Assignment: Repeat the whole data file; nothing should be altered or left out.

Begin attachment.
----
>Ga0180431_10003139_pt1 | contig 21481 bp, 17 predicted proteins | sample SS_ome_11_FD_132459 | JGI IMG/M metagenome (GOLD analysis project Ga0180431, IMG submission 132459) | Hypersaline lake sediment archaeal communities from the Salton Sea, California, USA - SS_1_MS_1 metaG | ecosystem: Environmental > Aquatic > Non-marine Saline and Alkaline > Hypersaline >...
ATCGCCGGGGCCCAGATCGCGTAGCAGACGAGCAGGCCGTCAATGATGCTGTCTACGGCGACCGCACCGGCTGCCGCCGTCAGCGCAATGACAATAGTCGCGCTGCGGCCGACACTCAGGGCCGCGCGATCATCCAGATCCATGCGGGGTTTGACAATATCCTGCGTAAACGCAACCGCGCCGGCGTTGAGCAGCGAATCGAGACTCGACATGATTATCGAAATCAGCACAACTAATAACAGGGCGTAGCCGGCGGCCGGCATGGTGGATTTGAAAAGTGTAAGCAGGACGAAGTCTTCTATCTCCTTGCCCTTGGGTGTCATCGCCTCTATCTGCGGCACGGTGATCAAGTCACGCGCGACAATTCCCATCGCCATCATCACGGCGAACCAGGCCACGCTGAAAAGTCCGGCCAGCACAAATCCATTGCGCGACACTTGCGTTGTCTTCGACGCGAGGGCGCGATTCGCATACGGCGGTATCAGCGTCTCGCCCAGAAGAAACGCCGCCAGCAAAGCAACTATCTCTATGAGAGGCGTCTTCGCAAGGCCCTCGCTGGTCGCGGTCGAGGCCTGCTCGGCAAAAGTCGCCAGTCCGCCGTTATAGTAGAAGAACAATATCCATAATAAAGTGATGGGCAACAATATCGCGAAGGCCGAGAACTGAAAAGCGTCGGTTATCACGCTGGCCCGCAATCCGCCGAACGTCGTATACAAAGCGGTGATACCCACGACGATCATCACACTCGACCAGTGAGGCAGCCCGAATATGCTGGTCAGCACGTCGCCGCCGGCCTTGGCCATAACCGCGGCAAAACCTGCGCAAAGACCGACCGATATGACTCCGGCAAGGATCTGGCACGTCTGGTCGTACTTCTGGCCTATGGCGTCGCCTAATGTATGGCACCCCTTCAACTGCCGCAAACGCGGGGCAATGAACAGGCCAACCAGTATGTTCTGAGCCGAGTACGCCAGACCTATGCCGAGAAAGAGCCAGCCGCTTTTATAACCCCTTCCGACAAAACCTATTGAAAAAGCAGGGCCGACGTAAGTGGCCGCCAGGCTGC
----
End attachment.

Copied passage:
>Ga0180431_10003139_pt1 | contig 21481 bp, 17 predicted proteins | sample SS_ome_11_FD_132459 | JGI IMG/M metagenome (GOLD analysis project Ga0180431, IMG submission 132459) | Hypersaline lake sediment archaeal communities from the Salton Sea, California, USA - SS_1_MS_1 metaG | ecosystem: Environmental > Aquatic > Non-marine Saline and Alkaline > Hypersaline >...
ATCGCCGGGGCCCAGATCGCGTAGCAGACGAGCAGGCCGTCAATGATGCTGTCTACGGCGACCGCACCGGCTGCCGCCGTCAGCGCAATGACAATAGTCGCGCTGCGGCCGACACTCAGGGCCGCGCGATCATCCAGATCCATGCGGGGTTTGACAATATCCTGCGTAAACGCAACCGCGCCGGCGTTGAGCAGCGAATCGAGACTCGACATGATTATCGAAATCAGCACAACTAATAACAGGGCGTAGCCGGCGGCCGGCATGGTGGATTTGAAAAGTGTAAGCAGGACGAAGTCTTCTATCTCCTTGCCCTTGGGTGTCATCGCCTCTATCTGCGGCACGGTGATCAAGTCACGCGCGACAATTCCCATCGCCATCATCACGGCGAACCAGGCCACGCTGAAAAGTCCGGCCAGCACAAATCCATTGCGCGACACTTGCGTTGTCTTCGACGCGAGGGCGCGATTCGCATACGGCGGTATCAGCGTCTCGCCCAGAAGAAACGCCGCCAGCAAAGCAACTATCTCTATGAGAGGCGTCTTCGCAAGGCCCTCGCTGGTCGCGGTCGAGGCCTGCTCGGCAAAAGTCGCCAGTCCGCCGTTATAGTAGAAGAACAATATCCATAATAAAGTGATGGGCAACAATATCGCGAAGGCCGAGAACTGAAAAGCGTCGGTTATCACGCTGGCCCGCAATCCGCCGAACGTCGTATACAAAGCGGTGATACCCACGACGATCATCACACTCGACCAGTGAGGCAGCCCGAATATGCTGGTCAGCACGTCGCCGCCGGCCTTGGCCATAACCGCGGCAAAACCTGCGCAAAGACCGACCGATATGACTCCGGCAAGGATCTGGCACGTCTGGTCGTACTTCTGGCCTATGGCGTCGCCTAATGTATGGCACCCCTTCAACTGCCGCAAACGCGGGGCAATGAACAGGCCAACCAGTATGTTCTGAGCCGAGTACGCCAGACCTATGCCGAGAAAGAGCCAGCCGCTTTTATAACCCCTTCCGACAAAACCTATTGAAAAAGCAGGGCCGACGTAAGTGGCCGCCAGGCTGC